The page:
Why White-Collar Workers’ Unions?




Seeing how unions of blue-collar workers had improved their service, employment and working conditions by bargaining collectively with their employers for better and regular payment of wages, bonus and other fringe benefits, and job and social security, whitecollar workers also started uniting and organising themselves and forming their unions for fighting for better pay scales, more fringe benefits, internal promotion by collective bargaining, agitation and litigation. Other factors responsible for the growth of white collar unionism are discussed below.

1.  Denial of both Job Security and Social Security to them by their exclusion from the purview of labour laws like; Industrial Disputes Act, 1947, and Laws relating to wages, bonus and social security against such social risks as sickness, maternity, premature death, and permanent or temporary disabilities caused by accidents, old age and retirement.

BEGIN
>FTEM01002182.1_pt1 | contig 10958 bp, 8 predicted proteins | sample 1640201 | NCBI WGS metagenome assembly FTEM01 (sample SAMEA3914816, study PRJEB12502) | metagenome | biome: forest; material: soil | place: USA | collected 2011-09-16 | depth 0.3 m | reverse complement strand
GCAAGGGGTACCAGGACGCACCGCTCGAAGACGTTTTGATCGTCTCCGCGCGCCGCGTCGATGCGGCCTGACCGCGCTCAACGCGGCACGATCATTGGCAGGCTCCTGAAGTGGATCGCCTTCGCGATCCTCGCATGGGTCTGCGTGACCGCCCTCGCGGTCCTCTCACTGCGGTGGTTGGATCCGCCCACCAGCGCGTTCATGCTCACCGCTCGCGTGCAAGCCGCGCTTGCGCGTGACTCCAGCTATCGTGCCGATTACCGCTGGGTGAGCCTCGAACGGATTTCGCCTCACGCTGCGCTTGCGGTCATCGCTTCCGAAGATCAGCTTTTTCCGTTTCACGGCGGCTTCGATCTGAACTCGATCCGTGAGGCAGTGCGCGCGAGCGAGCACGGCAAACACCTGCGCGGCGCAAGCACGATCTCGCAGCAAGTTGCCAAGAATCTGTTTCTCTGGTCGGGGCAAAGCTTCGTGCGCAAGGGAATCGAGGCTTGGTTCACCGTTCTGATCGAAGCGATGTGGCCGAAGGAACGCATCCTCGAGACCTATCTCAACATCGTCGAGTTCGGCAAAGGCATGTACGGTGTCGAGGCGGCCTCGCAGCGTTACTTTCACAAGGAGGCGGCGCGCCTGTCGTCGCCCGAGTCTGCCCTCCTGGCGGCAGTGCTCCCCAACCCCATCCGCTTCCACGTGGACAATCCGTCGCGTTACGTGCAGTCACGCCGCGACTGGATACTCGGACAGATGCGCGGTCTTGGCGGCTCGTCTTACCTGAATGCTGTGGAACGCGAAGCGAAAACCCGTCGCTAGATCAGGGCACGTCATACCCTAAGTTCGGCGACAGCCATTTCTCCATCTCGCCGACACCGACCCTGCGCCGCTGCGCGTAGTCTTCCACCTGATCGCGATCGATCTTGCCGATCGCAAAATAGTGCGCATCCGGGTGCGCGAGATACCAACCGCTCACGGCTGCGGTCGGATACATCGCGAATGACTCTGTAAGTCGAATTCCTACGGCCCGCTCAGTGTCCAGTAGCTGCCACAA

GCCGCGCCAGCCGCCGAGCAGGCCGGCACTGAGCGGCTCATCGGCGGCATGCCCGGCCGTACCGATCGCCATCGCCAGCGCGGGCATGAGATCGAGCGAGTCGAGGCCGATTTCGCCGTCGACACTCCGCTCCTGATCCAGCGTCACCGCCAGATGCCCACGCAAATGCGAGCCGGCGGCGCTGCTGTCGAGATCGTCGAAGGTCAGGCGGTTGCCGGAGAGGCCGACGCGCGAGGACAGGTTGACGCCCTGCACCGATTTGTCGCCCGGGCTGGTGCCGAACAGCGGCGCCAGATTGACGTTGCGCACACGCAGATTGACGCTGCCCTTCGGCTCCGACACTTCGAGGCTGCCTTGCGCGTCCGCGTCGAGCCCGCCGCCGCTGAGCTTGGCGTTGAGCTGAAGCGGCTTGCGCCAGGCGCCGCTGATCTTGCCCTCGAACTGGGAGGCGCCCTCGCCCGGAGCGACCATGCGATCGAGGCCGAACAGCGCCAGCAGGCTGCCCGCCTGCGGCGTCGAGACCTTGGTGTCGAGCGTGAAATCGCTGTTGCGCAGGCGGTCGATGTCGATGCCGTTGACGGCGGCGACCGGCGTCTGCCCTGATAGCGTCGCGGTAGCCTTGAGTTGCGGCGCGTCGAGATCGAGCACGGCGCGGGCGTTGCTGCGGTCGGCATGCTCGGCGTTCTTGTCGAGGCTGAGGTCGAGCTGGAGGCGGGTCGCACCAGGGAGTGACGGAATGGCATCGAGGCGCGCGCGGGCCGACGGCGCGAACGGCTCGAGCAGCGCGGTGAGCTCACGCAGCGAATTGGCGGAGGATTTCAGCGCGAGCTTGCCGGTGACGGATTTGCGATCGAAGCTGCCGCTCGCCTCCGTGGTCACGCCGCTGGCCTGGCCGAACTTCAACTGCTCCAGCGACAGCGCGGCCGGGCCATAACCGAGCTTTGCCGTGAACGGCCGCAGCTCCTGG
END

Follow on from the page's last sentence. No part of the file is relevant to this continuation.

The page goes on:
2.  Anomalies in pay caused by implementation of the recommendations of Wage Boards and Pay Commissions.

3.  Nationalisation and consequent rationalisation of pay and perquisites.

4. White and Blue collar workers unions are mostly registered under the Trade Unions Act, 1926 and are generally known as workers and employees Unions, white-collar workers unions are registered either under the Trade Unions Act, 1926, or under the Societies Registration Act, 1860, and are known as employees unions, or employees or staff associations. Since the immunity from civil and criminal prosecution is provided to unions, its members and office bearers for bona fide trade union activities under the Trade Unions Act, and as this is not specifically provided under the Societies Registration Act, 1860 the white-collar workers organisations registered as association under the latter Act have to be selective in using pressures for getting their demand met. They generally take recourse to mass casual leave, work to rule, peaceful demonstrations and dharnas, or hunger strike, rather than to strike, picketing and boisterous agitation and demonstration.